Like many SPS, Club Finger displays thousands of small, white feeding polyps from its coralites at night. A phytoplankton drip is very helpful in generating tiny life this coral can eat, and feeding will very much enhance the growth and appearance of Club Finger.
Called Cactus Coral in shops are the Pavona species.
The most commonly available is P. varians. The 'varians' is descriptive, since it can be found in branching, encrusting and plate forms. In all of them thin, blade-like coralites are between meandering ridges of the skeleton. Colors include brown, blue, green, red, and most strikingly, multi-colored. This species is common in Hawaiian waters.
When the polyps are displayed in the evenings, this coral can appear very fuzzy. An avid feeder, one should start a phytoplankton drip so this coral can feed on the zooplankton at least a month prior to purchasing the frag.
It likes very bright light and brisk, pulsing currents. It should be gradually moved closer to the lights over time, to preserve the vivid colors of this coral.
Growing into a plate-like form is P. decussata.
With a thin, ridge-like skeleton and available in many colors, though most commonly in red, decussata will attach to live rock. There it forms colonies that can look like a stack of colorful large potato chips.
Most often its frag is placed on the edge of live rock in the upper part of the tank. Growing horizontally, in time you'll have a collection of decussata forming a shelf of coral.
Like the above, coralites are thin from which blade-like polyps emerge from between many, many thin ridges.
Fairly hardy, and thus adaptable somewhat to more moderate light and current, though it does best in strong light and a strong, random, pulsing flow.
With prominent sloping coralites looking like the trunks of tiny elephants is Mycedium elephantotus, the Elephant Nose Coral.
Growing into a plate-like form, Elephant Nose is available in several colors and sometimes available in contrasting colors between the flesh and coralites. In a properly-kept reef tank, it can grow into tiers, folded bowls, or large, flat rounded disks. The shape of the coral is the result of current, light and feeding. Given the latter, Elephant Nose can grow quite large; several feet across, though it will take years to get there, since this species grows moderately slowly.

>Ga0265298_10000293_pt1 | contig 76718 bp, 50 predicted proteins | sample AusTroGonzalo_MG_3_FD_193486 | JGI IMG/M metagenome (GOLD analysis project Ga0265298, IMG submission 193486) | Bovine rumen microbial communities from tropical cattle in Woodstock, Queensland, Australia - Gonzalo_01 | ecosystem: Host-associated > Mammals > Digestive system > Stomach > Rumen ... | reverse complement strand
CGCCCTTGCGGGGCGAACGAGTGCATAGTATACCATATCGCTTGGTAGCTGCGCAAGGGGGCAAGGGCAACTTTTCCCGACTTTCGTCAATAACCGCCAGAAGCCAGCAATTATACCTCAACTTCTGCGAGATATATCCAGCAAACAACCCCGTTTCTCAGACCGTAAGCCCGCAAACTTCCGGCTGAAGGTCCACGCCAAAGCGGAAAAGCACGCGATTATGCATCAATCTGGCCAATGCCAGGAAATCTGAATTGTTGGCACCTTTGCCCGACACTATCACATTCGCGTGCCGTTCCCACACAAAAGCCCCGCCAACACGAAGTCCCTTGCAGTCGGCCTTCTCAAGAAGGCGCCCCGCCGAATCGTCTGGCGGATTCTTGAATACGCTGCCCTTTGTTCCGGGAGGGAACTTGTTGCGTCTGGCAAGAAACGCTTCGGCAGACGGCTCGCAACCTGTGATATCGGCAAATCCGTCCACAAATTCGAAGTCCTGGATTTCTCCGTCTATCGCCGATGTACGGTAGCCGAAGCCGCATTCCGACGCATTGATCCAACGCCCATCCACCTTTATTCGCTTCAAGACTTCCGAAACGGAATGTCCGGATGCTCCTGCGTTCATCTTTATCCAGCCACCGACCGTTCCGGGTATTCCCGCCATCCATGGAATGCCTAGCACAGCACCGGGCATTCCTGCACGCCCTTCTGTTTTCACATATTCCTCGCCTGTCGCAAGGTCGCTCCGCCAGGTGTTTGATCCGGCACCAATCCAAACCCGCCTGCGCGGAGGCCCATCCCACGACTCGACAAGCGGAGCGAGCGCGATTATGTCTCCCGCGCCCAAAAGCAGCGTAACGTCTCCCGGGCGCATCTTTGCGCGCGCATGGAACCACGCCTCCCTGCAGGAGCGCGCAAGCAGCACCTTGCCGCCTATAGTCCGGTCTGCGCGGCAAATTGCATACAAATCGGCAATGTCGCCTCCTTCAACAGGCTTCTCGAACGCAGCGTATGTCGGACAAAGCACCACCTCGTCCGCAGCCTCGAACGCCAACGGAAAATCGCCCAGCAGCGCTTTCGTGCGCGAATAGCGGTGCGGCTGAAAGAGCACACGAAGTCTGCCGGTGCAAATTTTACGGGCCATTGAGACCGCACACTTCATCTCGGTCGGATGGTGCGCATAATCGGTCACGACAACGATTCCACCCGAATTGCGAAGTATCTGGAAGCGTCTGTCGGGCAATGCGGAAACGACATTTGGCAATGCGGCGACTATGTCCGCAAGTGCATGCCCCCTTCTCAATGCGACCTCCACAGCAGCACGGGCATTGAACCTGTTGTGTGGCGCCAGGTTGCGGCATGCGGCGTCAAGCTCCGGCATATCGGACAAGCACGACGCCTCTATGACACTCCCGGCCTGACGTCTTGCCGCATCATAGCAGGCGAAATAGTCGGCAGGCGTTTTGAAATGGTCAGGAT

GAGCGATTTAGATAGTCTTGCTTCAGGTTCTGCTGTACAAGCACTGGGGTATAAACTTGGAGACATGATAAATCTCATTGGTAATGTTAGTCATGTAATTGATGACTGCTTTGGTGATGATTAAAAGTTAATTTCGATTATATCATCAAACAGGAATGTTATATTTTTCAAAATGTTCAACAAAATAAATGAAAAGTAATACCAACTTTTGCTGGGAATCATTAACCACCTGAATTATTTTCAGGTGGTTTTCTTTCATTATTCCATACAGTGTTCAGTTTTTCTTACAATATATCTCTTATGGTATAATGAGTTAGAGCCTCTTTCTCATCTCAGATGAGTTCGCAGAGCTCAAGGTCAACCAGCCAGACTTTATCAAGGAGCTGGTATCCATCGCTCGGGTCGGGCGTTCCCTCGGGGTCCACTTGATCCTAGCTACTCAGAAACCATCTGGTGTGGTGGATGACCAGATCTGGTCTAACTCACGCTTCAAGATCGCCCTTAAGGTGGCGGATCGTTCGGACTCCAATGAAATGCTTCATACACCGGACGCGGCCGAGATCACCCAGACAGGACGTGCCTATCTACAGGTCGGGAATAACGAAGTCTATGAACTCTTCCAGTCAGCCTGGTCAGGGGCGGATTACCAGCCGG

The coralites in larger specimens can grow more than a half-inch long. The feeding polyps are displayed in the evenings, and for continued health and growth, a live phytoplankton drip will provide the Rotifer population this coral eats.
Elephant Nose should be kept in very bright light, but about midway up your reef since it prefers moderate, pulsing, random currents, however it can adapt to stronger currant and a more prominent placing nearer the lights, if one is quite careful and patient in acclimating it to such conditions.
One of the most unique of the SPS is Elephant Skin, Pachyseris rugosa.
Because of the thin, randomly scattered skeletal ridges, it can resemble the skin of an elephant. In the aquarium in ideal conditions, it can grow quite large; more than a yard across, though it can take several years for it to get there. This coral encrusts live rock, and when moderately grown, can be in a leafy or dish-shaped. Over time, though, it can grow into columns, undulating bowls, tiers and other forms. Colors can include green, blue, cream and grey.
This coral needs intense light, like that from metal halide bulbs, and strong, chaotic, pulsing current. The green-colored specimen I have fluoresces brightly under actinic light. To my knowledge this species either doesn't have or doesn't display feeding polyps. It can, however, capture small life in the slight mucus layer this species possesses. A phytoplankton drip has proven beneficial as Elephant Skin can grow into an attractive, colorful form.
Be sure to get a frag from a captive-raised coral, since wild caught examples often fail in the aquarium.
A moderately challenging species to keep, Elephant Skin is a good coral for experienced keepers to try.
The sole non-photosynthetic SPS coral in this list is Lace Coral, Distichopora species.
What makes this beautiful coral worth keeping is its branching form and color, which can be brilliant red, purple, cream and tan. Found under shaded overhangs in nature, Lace has thick, paw-like arms that are edged by thin feeding tendrils that give this species its common name, as the coral can appear clothed in a translucent lace. The term for such a feeding method is hydnophores. The arms are fragile and easily broken.